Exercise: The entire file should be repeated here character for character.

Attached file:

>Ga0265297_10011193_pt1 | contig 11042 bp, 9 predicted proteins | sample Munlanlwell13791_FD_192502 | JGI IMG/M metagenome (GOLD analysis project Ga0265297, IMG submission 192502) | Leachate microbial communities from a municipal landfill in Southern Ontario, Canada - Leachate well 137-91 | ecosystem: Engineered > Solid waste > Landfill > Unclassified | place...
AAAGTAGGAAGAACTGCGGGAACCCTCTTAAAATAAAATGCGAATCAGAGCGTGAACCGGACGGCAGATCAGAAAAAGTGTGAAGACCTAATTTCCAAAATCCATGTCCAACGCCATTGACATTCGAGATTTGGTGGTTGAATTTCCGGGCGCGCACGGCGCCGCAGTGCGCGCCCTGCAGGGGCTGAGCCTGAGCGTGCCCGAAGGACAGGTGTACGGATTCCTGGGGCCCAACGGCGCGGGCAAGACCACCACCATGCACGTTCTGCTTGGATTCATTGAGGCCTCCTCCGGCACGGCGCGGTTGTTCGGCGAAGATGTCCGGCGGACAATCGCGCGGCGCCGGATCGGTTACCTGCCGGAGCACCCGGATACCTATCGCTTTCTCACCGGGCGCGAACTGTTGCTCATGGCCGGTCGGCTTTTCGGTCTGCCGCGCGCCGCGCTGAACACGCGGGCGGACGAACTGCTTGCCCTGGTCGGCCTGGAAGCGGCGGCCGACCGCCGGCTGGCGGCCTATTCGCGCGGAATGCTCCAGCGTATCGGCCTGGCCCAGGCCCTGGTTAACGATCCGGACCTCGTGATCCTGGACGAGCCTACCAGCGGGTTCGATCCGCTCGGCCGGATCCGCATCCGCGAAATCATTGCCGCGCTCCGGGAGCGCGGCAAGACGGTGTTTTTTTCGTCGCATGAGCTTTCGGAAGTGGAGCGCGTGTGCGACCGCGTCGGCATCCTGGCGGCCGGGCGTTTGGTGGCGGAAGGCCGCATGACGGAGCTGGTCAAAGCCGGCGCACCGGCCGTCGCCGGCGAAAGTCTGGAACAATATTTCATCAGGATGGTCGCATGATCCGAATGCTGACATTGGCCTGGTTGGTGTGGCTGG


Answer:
>Ga0265297_10011193_pt1 | contig 11042 bp, 9 predicted proteins | sample Munlanlwell13791_FD_192502 | JGI IMG/M metagenome (GOLD analysis project Ga0265297, IMG submission 192502) | Leachate microbial communities from a municipal landfill in Southern Ontario, Canada - Leachate well 137-91 | ecosystem: Engineered > Solid waste > Landfill > Unclassified | place...
AAAGTAGGAAGAACTGCGGGAACCCTCTTAAAATAAAATGCGAATCAGAGCGTGAACCGGACGGCAGATCAGAAAAAGTGTGAAGACCTAATTTCCAAAATCCATGTCCAACGCCATTGACATTCGAGATTTGGTGGTTGAATTTCCGGGCGCGCACGGCGCCGCAGTGCGCGCCCTGCAGGGGCTGAGCCTGAGCGTGCCCGAAGGACAGGTGTACGGATTCCTGGGGCCCAACGGCGCGGGCAAGACCACCACCATGCACGTTCTGCTTGGATTCATTGAGGCCTCCTCCGGCACGGCGCGGTTGTTCGGCGAAGATGTCCGGCGGACAATCGCGCGGCGCCGGATCGGTTACCTGCCGGAGCACCCGGATACCTATCGCTTTCTCACCGGGCGCGAACTGTTGCTCATGGCCGGTCGGCTTTTCGGTCTGCCGCGCGCCGCGCTGAACACGCGGGCGGACGAACTGCTTGCCCTGGTCGGCCTGGAAGCGGCGGCCGACCGCCGGCTGGCGGCCTATTCGCGCGGAATGCTCCAGCGTATCGGCCTGGCCCAGGCCCTGGTTAACGATCCGGACCTCGTGATCCTGGACGAGCCTACCAGCGGGTTCGATCCGCTCGGCCGGATCCGCATCCGCGAAATCATTGCCGCGCTCCGGGAGCGCGGCAAGACGGTGTTTTTTTCGTCGCATGAGCTTTCGGAAGTGGAGCGCGTGTGCGACCGCGTCGGCATCCTGGCGGCCGGGCGTTTGGTGGCGGAAGGCCGCATGACGGAGCTGGTCAAAGCCGGCGCACCGGCCGTCGCCGGCGAAAGTCTGGAACAATATTTCATCAGGATGGTCGCATGATCCGAATGCTGACATTGGCCTGGTTGGTGTGGCTGG